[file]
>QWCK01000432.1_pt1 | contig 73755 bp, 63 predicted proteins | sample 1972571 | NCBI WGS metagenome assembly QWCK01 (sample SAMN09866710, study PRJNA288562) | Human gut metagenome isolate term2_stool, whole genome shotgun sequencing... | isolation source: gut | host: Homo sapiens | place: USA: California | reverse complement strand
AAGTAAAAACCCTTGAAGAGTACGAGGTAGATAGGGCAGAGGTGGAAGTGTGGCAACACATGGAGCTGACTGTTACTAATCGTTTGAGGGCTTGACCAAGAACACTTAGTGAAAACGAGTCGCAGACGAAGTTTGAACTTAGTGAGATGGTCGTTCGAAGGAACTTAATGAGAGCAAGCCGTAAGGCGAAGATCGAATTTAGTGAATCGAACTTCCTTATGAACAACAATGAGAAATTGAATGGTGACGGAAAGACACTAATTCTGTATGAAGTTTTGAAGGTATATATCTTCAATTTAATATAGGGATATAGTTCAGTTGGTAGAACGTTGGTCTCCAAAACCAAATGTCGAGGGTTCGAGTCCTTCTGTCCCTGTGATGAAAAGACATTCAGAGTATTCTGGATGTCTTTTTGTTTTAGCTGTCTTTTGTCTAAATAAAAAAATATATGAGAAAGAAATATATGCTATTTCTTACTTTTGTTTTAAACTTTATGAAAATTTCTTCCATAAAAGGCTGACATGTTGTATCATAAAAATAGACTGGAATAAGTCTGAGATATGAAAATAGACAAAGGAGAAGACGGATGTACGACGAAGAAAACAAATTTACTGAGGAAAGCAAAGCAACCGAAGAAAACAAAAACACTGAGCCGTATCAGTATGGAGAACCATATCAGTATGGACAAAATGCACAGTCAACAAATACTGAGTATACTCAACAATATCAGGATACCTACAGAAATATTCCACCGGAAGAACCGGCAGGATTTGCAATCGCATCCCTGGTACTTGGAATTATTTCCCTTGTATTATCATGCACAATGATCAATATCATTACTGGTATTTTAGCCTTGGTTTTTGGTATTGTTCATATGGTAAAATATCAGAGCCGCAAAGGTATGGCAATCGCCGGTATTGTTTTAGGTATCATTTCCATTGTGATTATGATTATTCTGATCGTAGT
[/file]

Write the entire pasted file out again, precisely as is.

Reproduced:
>QWCK01000432.1_pt1 | contig 73755 bp, 63 predicted proteins | sample 1972571 | NCBI WGS metagenome assembly QWCK01 (sample SAMN09866710, study PRJNA288562) | Human gut metagenome isolate term2_stool, whole genome shotgun sequencing... | isolation source: gut | host: Homo sapiens | place: USA: California | reverse complement strand
AAGTAAAAACCCTTGAAGAGTACGAGGTAGATAGGGCAGAGGTGGAAGTGTGGCAACACATGGAGCTGACTGTTACTAATCGTTTGAGGGCTTGACCAAGAACACTTAGTGAAAACGAGTCGCAGACGAAGTTTGAACTTAGTGAGATGGTCGTTCGAAGGAACTTAATGAGAGCAAGCCGTAAGGCGAAGATCGAATTTAGTGAATCGAACTTCCTTATGAACAACAATGAGAAATTGAATGGTGACGGAAAGACACTAATTCTGTATGAAGTTTTGAAGGTATATATCTTCAATTTAATATAGGGATATAGTTCAGTTGGTAGAACGTTGGTCTCCAAAACCAAATGTCGAGGGTTCGAGTCCTTCTGTCCCTGTGATGAAAAGACATTCAGAGTATTCTGGATGTCTTTTTGTTTTAGCTGTCTTTTGTCTAAATAAAAAAATATATGAGAAAGAAATATATGCTATTTCTTACTTTTGTTTTAAACTTTATGAAAATTTCTTCCATAAAAGGCTGACATGTTGTATCATAAAAATAGACTGGAATAAGTCTGAGATATGAAAATAGACAAAGGAGAAGACGGATGTACGACGAAGAAAACAAATTTACTGAGGAAAGCAAAGCAACCGAAGAAAACAAAAACACTGAGCCGTATCAGTATGGAGAACCATATCAGTATGGACAAAATGCACAGTCAACAAATACTGAGTATACTCAACAATATCAGGATACCTACAGAAATATTCCACCGGAAGAACCGGCAGGATTTGCAATCGCATCCCTGGTACTTGGAATTATTTCCCTTGTATTATCATGCACAATGATCAATATCATTACTGGTATTTTAGCCTTGGTTTTTGGTATTGTTCATATGGTAAAATATCAGAGCCGCAAAGGTATGGCAATCGCCGGTATTGTTTTAGGTATCATTTCCATTGTGATTATGATTATTCTGATCGTAGT